Luscious Landscapes by Dr. Pramote Laoprasert
Calumet has a rich history of selling high-quality equipment to some very talented photographers, both professionals and serious amateurs, and we are proud to have an opportunity to share some of their work through Parallax.
Dr. Pramote Laoprasert is an acclaimed neurologist at Children’s Hospital Colorado and is on the faculty of the University of Colorado School of Medicine’s Departments of Pediatrics and Neurology. He has also been an avid landscape photographer for the past five years, using a wide range of camera formats, from 35mm DSLR’s to medium format systems.
His amazing landscapes were brought to our attention by Chris Snipes, business development manager at Calumet Ft. Lauderdale, who has been responsible for providing product and direction to Dr. Laoprasert over the past few years.
We had a chance to interview the talented doctor recently, and are happy to share some of his thoughts, photographs, and insights with you here.
What got you interested in photography in the first place?
I’ve always loved the arts but have no talent in painting. Therefore, photography is my way to express myself. My first SLR camera was a Nikon F3 that my dad bought for me as a gift for my acceptance into a prestigious high school in Thailand. It was with me all the time and I still have it. Bangkok had a lot to offer for all kinds of photography including street, architecture and landscape photography.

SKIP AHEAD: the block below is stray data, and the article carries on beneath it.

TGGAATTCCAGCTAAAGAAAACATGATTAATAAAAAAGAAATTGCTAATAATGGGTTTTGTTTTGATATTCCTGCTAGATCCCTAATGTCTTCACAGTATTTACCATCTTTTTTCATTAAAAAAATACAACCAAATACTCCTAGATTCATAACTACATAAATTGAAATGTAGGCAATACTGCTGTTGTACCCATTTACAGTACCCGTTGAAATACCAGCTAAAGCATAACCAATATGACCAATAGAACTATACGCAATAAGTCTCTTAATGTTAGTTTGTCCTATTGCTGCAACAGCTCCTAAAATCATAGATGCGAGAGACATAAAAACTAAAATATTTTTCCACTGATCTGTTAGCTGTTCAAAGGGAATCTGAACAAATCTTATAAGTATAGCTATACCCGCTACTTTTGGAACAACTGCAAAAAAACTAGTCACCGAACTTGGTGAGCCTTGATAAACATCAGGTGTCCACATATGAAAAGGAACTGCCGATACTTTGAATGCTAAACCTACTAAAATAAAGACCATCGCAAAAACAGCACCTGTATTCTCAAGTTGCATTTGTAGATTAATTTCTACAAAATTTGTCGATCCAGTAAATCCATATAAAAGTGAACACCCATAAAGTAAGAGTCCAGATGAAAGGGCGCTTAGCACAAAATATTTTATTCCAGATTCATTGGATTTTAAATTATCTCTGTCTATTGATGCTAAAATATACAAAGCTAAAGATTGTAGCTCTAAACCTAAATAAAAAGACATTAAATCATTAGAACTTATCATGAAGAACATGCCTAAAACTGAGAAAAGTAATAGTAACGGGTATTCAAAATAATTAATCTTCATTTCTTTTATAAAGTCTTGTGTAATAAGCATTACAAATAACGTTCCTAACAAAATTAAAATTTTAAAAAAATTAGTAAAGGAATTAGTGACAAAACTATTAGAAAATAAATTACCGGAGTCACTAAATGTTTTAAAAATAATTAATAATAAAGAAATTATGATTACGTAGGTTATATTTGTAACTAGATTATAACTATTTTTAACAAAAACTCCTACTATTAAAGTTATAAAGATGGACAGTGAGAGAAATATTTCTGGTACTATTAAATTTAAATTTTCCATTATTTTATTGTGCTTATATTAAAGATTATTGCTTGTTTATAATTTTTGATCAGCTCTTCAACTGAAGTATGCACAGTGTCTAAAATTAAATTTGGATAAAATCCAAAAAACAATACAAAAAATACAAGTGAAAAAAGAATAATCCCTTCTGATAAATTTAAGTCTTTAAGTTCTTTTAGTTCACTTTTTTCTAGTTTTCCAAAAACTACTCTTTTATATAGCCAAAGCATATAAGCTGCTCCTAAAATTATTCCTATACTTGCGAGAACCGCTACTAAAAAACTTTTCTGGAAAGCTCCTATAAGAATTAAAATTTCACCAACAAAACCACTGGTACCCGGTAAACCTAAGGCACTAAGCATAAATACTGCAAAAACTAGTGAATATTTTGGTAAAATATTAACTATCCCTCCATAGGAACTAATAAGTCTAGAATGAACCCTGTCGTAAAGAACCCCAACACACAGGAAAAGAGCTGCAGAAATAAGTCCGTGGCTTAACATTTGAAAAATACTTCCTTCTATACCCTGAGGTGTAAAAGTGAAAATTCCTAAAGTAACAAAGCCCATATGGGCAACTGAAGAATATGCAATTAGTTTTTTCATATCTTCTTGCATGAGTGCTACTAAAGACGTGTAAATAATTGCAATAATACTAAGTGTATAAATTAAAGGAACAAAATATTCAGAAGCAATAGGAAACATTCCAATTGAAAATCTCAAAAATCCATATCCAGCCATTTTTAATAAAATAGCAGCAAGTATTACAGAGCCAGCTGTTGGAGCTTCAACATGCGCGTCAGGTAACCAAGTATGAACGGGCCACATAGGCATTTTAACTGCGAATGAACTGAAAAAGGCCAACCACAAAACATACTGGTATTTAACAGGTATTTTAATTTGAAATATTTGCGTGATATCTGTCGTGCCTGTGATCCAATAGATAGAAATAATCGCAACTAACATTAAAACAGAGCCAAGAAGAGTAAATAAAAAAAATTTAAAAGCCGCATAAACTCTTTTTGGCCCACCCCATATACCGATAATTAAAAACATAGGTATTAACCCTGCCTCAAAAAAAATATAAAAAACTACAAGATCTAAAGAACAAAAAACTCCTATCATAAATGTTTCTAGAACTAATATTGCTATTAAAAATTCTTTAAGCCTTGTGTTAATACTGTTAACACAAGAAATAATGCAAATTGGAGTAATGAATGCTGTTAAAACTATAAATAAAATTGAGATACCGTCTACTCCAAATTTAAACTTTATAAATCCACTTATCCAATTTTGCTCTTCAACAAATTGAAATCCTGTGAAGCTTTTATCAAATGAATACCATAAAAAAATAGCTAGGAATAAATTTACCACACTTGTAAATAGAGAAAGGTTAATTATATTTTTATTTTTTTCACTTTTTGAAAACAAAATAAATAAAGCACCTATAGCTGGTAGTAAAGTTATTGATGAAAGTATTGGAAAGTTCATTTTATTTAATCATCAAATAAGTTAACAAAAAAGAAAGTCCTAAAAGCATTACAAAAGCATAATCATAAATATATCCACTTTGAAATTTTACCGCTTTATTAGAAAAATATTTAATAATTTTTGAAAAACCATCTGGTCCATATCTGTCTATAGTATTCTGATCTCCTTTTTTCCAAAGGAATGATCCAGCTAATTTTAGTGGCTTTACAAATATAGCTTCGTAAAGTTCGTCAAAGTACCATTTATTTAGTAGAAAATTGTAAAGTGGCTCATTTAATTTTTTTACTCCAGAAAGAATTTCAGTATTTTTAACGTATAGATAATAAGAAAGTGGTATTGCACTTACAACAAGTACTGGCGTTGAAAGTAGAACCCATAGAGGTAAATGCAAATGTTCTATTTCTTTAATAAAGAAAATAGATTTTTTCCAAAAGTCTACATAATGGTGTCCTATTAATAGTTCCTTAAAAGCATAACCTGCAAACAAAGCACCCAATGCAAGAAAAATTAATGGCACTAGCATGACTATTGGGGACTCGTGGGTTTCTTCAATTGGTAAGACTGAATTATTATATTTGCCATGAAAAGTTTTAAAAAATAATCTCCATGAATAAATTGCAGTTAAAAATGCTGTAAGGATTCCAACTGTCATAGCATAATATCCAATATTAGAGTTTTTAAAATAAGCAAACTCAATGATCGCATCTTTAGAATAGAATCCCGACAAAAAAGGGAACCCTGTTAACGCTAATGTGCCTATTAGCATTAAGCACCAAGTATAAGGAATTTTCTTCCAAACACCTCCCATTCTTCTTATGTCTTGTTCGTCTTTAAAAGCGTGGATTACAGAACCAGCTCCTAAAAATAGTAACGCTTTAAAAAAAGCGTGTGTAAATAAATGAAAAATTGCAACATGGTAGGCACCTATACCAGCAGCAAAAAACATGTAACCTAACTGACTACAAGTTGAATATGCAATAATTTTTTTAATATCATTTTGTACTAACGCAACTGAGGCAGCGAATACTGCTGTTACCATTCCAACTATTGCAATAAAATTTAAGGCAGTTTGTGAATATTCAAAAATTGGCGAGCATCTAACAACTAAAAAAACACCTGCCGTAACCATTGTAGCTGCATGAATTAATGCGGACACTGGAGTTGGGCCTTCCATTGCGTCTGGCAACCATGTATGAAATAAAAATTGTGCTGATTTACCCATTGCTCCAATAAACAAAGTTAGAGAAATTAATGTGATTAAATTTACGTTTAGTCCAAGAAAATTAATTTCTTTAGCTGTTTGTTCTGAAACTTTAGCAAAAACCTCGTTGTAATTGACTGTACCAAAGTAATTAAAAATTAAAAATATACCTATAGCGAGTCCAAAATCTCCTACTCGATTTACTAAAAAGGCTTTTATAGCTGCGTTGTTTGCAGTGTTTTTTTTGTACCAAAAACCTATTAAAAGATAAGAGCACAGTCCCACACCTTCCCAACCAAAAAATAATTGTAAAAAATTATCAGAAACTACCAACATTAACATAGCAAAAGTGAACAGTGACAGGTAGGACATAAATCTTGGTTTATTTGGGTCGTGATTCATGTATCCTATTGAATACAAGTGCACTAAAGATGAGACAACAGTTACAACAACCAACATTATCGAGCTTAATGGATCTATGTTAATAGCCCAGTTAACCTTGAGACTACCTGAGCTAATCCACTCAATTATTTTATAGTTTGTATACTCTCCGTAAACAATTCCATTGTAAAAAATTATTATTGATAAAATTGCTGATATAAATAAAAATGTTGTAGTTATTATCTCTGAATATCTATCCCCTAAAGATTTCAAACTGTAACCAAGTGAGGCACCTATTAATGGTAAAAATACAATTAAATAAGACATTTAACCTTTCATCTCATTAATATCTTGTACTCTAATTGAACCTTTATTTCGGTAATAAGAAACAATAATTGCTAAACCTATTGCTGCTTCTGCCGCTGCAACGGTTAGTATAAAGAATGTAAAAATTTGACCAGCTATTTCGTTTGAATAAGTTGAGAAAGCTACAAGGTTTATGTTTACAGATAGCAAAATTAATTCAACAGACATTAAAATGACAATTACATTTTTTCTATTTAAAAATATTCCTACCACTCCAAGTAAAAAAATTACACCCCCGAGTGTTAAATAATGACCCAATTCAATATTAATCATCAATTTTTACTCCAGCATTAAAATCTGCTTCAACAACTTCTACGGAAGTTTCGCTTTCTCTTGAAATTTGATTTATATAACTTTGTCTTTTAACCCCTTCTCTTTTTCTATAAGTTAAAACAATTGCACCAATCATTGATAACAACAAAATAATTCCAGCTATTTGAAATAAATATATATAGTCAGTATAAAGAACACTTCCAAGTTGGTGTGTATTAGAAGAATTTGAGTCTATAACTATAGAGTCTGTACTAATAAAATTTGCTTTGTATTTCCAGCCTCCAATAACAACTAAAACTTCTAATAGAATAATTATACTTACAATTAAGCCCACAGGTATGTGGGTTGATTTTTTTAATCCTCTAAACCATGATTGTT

After acquiring the F3, I started to travel with friends in high school and continued to do so in medical school when I started to become more serious about photography and began joining photography clubs.
My friends who studied photography at the university loaned me photography books by Ansel Adams, and those books changed my life forever! I’ve been doing landscape photography almost exclusively and eventually began using medium format (Mamiya RZ) and 4 x 5″.
What led you to medium format and what do you feel are its main advantages?
The advantages of medium format are its larger-size films and sensors, viewfinder and handling. It allows me to print very big. The color and dynamic range of medium format are also very attractive to me. But I think, most importantly, it slows me down and gives me more time to think!
How much equipment do you travel with (cameras, lenses, tripod, etc)?
It depends on what kind of trip I’m taking. For a car trip like driving to California, Utah and Arizona, I will bring both my 35mm DSLR system and one of my medium format systems. I’ll bring as much as I can load! For a vacation trip that I have to fly with my family, I will bring a 35mm DSLR and a medium format DSLR (two carry-on bags). For business trips, I generally bring one carry-on bag with a 35mm DSLR. When I get to the hotel, I will select a couple of lenses and put them in the backpack and Think Tank belt system for walking around.